With the United Nations human rights council meet in Geneva due next month, a familiar din over Sri Lanka has been gathering force. The Mahinda Rajapaksa government suspects that Sri Lanka will once again be slapped on its face with a resolution asking for an international inquiry into the war crimes committed in 2009. Several developments have raised its hackles — the reminder by the visiting envoy of the United States of America that the international community’s patience with Sri Lanka was wearing thin, the resolution passed by the northern provincial council of Sri Lanka asking for an international probe, and the barrage of exposures of inconvenient truths by independent foreign agencies. Sri Lanka’s reaction to all this has followed a set pattern. One, a stream of foreign visits by Sri Lankan diplomats and ministers to convince whoever is willing to listen to them about the progress being made by the country in formerly Tiger-dominated areas in the north. Mr Rajapaksa even landed up in Israel recently, perhaps to put pressure on the US. At home, however, there is little of this outreach, especially to those communities that become invariably branded as traitors every time Sri Lanka alleges an international conspiracy against it. The Tamil minority, always suspect, may find itself more vulnerable to majoritarian hatred following the NPC’s attempts to garner international attention.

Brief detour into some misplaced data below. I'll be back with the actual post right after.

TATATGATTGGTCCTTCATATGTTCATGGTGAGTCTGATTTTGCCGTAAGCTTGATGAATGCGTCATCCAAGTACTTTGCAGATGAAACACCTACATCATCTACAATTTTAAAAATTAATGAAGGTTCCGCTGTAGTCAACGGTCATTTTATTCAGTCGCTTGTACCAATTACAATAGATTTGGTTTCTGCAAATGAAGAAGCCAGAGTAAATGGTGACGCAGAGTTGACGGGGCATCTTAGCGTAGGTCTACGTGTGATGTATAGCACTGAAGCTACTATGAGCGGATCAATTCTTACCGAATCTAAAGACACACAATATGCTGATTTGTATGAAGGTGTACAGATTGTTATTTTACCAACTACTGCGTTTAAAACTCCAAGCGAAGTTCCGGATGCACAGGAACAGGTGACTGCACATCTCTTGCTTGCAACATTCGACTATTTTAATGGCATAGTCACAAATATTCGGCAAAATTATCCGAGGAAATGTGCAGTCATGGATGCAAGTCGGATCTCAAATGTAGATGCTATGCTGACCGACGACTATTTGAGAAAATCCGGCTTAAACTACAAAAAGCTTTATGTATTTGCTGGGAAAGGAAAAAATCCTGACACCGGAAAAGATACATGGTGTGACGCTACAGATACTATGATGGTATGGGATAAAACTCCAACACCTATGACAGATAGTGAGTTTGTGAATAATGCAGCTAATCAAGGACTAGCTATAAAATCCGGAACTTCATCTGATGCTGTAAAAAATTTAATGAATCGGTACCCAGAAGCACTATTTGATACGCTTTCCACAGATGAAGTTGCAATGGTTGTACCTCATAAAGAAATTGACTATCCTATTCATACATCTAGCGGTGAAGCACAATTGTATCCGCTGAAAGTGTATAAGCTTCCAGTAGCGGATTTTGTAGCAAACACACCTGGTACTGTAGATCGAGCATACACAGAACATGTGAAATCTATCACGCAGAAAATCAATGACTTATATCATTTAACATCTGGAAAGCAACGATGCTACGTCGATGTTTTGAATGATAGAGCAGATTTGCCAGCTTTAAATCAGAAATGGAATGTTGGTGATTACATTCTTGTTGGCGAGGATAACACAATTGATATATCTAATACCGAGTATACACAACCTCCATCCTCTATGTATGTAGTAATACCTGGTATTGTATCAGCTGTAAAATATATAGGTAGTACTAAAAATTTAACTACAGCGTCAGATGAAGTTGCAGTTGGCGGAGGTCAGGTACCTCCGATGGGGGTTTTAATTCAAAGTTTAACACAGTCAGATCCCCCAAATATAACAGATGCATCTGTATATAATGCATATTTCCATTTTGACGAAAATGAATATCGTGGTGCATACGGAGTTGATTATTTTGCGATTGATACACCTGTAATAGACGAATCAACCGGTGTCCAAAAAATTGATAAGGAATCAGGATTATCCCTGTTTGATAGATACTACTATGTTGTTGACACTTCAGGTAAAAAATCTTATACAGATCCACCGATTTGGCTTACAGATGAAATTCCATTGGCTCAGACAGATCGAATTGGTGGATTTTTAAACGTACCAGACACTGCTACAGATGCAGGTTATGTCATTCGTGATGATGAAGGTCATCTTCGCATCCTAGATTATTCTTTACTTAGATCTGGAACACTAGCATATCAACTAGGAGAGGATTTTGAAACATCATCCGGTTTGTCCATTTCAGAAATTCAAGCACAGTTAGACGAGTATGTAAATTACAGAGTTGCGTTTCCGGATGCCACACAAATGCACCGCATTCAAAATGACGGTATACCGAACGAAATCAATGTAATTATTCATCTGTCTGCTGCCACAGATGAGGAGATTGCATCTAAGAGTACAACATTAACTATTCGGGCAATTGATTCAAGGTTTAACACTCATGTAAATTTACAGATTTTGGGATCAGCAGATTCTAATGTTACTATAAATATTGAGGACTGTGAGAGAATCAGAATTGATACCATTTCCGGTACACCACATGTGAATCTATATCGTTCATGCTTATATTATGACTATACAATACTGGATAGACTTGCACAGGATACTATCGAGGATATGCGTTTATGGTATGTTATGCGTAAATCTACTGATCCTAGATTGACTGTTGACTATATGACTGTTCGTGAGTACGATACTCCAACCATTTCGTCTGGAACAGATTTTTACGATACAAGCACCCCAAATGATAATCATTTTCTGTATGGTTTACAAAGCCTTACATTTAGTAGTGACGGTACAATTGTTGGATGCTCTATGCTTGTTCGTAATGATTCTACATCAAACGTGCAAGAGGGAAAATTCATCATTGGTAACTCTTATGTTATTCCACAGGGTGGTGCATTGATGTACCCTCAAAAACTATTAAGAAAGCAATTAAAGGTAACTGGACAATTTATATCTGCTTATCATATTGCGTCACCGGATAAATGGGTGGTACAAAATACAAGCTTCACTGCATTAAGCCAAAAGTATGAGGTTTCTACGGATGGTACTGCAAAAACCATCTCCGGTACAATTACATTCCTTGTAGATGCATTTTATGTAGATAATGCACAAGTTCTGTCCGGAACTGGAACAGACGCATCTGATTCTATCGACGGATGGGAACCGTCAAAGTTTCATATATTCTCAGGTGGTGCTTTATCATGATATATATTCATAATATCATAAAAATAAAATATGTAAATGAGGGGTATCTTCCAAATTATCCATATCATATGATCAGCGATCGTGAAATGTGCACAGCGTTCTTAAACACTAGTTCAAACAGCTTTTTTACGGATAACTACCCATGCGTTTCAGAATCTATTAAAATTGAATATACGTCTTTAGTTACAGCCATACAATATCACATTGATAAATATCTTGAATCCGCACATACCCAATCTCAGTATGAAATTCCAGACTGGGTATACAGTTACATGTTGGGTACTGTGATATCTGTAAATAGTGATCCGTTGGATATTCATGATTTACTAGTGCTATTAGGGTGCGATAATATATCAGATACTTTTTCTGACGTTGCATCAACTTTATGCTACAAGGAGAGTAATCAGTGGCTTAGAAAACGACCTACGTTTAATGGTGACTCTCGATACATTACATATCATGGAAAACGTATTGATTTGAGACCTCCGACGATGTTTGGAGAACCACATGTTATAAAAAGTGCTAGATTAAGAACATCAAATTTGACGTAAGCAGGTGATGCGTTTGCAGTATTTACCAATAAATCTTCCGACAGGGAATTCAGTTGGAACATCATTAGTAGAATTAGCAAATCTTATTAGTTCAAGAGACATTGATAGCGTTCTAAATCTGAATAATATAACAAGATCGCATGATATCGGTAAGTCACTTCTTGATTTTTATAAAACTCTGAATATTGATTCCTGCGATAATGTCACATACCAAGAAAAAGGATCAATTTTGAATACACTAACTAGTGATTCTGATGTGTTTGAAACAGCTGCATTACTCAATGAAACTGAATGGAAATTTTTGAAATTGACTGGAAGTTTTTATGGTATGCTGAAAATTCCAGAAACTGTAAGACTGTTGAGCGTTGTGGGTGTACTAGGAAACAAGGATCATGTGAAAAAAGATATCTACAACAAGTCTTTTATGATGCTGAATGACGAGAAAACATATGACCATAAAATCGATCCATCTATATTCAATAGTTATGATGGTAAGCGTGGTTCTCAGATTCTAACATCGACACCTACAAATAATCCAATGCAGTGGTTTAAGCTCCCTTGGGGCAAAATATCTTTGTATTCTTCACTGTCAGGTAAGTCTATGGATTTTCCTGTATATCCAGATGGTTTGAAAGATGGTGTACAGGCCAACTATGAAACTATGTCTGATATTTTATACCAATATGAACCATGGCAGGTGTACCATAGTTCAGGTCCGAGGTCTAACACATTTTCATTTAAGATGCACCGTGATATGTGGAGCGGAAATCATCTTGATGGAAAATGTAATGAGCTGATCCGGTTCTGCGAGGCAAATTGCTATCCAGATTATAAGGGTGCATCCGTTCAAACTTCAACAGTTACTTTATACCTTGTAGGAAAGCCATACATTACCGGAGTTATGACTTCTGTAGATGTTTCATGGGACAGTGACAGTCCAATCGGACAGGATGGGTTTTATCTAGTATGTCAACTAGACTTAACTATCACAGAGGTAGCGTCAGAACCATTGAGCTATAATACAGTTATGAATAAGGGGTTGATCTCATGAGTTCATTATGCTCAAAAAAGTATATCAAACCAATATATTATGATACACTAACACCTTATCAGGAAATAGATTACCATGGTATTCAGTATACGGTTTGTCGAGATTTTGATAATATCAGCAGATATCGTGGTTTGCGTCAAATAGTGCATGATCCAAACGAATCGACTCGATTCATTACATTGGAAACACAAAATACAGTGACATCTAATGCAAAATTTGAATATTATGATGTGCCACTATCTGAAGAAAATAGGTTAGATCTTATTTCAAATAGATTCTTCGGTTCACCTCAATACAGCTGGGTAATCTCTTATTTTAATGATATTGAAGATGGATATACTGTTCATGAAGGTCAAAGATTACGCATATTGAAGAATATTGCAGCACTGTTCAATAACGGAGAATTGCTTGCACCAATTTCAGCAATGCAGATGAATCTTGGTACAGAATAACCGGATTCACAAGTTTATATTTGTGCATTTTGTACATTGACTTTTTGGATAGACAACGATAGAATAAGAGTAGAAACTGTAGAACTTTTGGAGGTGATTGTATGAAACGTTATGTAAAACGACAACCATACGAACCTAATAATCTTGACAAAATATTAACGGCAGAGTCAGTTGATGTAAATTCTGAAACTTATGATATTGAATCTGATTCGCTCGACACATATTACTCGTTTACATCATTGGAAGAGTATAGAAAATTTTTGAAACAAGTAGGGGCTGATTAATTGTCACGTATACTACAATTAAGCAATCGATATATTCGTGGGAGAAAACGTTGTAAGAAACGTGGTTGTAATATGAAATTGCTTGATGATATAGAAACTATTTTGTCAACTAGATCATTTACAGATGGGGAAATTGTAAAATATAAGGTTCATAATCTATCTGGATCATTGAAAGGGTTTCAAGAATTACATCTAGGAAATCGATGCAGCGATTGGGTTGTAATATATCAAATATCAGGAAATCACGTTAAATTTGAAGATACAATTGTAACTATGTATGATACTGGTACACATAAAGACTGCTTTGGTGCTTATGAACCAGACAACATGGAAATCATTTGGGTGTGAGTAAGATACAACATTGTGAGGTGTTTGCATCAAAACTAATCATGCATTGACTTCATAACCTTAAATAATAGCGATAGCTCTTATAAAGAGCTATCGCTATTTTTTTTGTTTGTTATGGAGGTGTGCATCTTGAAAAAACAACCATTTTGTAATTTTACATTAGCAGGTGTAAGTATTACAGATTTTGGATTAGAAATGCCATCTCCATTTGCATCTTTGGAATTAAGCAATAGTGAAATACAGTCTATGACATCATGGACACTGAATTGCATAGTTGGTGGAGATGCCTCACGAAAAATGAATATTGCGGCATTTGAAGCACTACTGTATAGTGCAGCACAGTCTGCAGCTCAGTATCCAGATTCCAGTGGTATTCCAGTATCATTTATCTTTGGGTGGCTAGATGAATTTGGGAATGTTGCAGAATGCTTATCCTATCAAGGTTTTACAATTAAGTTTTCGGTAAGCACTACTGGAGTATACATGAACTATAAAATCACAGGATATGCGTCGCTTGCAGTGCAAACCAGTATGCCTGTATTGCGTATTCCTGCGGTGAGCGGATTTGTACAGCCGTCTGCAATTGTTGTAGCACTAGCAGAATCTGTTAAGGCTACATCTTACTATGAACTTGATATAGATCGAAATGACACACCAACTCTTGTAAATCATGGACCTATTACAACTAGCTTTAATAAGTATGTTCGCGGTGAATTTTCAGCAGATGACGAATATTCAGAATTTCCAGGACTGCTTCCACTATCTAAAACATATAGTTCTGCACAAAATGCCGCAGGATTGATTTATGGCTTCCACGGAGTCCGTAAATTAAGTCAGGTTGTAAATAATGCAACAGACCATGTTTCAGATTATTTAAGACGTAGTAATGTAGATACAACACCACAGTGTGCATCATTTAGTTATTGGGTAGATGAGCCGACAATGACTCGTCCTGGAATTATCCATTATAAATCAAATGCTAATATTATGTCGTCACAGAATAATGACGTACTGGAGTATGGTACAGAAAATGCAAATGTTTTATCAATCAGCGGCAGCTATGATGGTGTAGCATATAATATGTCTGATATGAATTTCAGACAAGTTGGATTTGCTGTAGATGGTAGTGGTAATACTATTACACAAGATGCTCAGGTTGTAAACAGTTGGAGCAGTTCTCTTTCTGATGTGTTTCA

The problem with Sri Lanka is intensifying precisely because of this contradiction. The country has been found lacking in its most basic efforts at reconciliation. It has not even implemented the recommendations of its own Lessons Learnt and Reconciliation Commission. But the more the international pressure, the more defiant Sri Lanka gets. What is particularly worrisome is the effect the mass hysteria in Sri Lanka has on relations between the minority and majority Sinhala populations. Apart from the Tamils, the Muslims and Christians, too, have been singed by the emerging stridency of Sinhala Buddhist nationalism, indicating how counter-productive the international campaign against Sri Lanka’s war crimes is turning out to be. A way out could be paying greater attention to the country’s post-war efforts, which is what Sri Lanka wants. Unfortunately, Sri Lanka’s military-driven reconstruction in the north does not seem to be paving an easy path to winning the hearts and minds of the minorities there.